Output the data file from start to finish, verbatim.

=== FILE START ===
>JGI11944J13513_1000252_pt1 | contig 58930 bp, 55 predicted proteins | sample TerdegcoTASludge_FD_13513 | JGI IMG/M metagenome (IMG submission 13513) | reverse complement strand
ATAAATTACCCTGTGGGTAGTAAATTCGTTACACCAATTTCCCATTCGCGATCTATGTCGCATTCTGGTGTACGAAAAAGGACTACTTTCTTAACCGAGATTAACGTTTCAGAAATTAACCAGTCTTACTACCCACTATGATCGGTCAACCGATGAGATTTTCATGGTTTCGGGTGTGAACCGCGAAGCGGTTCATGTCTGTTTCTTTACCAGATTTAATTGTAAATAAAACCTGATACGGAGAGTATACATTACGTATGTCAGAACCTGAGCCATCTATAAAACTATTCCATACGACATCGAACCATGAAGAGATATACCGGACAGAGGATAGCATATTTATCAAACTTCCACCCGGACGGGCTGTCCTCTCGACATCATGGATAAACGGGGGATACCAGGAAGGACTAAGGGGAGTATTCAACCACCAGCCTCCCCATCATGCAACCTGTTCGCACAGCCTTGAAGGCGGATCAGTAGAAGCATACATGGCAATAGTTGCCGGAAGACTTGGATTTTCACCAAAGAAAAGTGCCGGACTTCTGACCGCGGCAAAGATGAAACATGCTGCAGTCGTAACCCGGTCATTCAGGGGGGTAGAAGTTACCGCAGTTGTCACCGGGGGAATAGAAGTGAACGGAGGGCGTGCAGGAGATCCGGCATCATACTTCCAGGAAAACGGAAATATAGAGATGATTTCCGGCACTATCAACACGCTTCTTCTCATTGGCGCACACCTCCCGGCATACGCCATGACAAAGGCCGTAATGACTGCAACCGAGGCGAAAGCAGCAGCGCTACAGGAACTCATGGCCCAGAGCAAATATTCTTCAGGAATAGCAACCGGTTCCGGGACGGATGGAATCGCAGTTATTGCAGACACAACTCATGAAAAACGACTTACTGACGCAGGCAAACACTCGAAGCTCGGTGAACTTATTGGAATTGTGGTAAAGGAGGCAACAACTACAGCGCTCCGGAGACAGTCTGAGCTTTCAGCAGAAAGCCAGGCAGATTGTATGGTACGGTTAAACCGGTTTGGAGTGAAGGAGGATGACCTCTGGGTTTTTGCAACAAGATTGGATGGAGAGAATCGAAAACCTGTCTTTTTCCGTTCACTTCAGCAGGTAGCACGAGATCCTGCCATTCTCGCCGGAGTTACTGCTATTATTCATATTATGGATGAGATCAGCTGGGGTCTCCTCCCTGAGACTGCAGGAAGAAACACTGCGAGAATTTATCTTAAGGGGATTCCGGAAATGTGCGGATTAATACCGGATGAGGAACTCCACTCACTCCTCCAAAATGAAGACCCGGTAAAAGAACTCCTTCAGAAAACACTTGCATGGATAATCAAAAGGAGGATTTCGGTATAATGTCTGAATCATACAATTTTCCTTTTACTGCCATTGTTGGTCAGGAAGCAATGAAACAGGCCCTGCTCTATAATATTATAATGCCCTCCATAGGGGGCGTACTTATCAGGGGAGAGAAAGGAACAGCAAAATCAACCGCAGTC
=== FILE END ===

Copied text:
>JGI11944J13513_1000252_pt1 | contig 58930 bp, 55 predicted proteins | sample TerdegcoTASludge_FD_13513 | JGI IMG/M metagenome (IMG submission 13513) | reverse complement strand
ATAAATTACCCTGTGGGTAGTAAATTCGTTACACCAATTTCCCATTCGCGATCTATGTCGCATTCTGGTGTACGAAAAAGGACTACTTTCTTAACCGAGATTAACGTTTCAGAAATTAACCAGTCTTACTACCCACTATGATCGGTCAACCGATGAGATTTTCATGGTTTCGGGTGTGAACCGCGAAGCGGTTCATGTCTGTTTCTTTACCAGATTTAATTGTAAATAAAACCTGATACGGAGAGTATACATTACGTATGTCAGAACCTGAGCCATCTATAAAACTATTCCATACGACATCGAACCATGAAGAGATATACCGGACAGAGGATAGCATATTTATCAAACTTCCACCCGGACGGGCTGTCCTCTCGACATCATGGATAAACGGGGGATACCAGGAAGGACTAAGGGGAGTATTCAACCACCAGCCTCCCCATCATGCAACCTGTTCGCACAGCCTTGAAGGCGGATCAGTAGAAGCATACATGGCAATAGTTGCCGGAAGACTTGGATTTTCACCAAAGAAAAGTGCCGGACTTCTGACCGCGGCAAAGATGAAACATGCTGCAGTCGTAACCCGGTCATTCAGGGGGGTAGAAGTTACCGCAGTTGTCACCGGGGGAATAGAAGTGAACGGAGGGCGTGCAGGAGATCCGGCATCATACTTCCAGGAAAACGGAAATATAGAGATGATTTCCGGCACTATCAACACGCTTCTTCTCATTGGCGCACACCTCCCGGCATACGCCATGACAAAGGCCGTAATGACTGCAACCGAGGCGAAAGCAGCAGCGCTACAGGAACTCATGGCCCAGAGCAAATATTCTTCAGGAATAGCAACCGGTTCCGGGACGGATGGAATCGCAGTTATTGCAGACACAACTCATGAAAAACGACTTACTGACGCAGGCAAACACTCGAAGCTCGGTGAACTTATTGGAATTGTGGTAAAGGAGGCAACAACTACAGCGCTCCGGAGACAGTCTGAGCTTTCAGCAGAAAGCCAGGCAGATTGTATGGTACGGTTAAACCGGTTTGGAGTGAAGGAGGATGACCTCTGGGTTTTTGCAACAAGATTGGATGGAGAGAATCGAAAACCTGTCTTTTTCCGTTCACTTCAGCAGGTAGCACGAGATCCTGCCATTCTCGCCGGAGTTACTGCTATTATTCATATTATGGATGAGATCAGCTGGGGTCTCCTCCCTGAGACTGCAGGAAGAAACACTGCGAGAATTTATCTTAAGGGGATTCCGGAAATGTGCGGATTAATACCGGATGAGGAACTCCACTCACTCCTCCAAAATGAAGACCCGGTAAAAGAACTCCTTCAGAAAACACTTGCATGGATAATCAAAAGGAGGATTTCGGTATAATGTCTGAATCATACAATTTTCCTTTTACTGCCATTGTTGGTCAGGAAGCAATGAAACAGGCCCTGCTCTATAATATTATAATGCCCTCCATAGGGGGCGTACTTATCAGGGGAGAGAAAGGAACAGCAAAATCAACCGCAGTC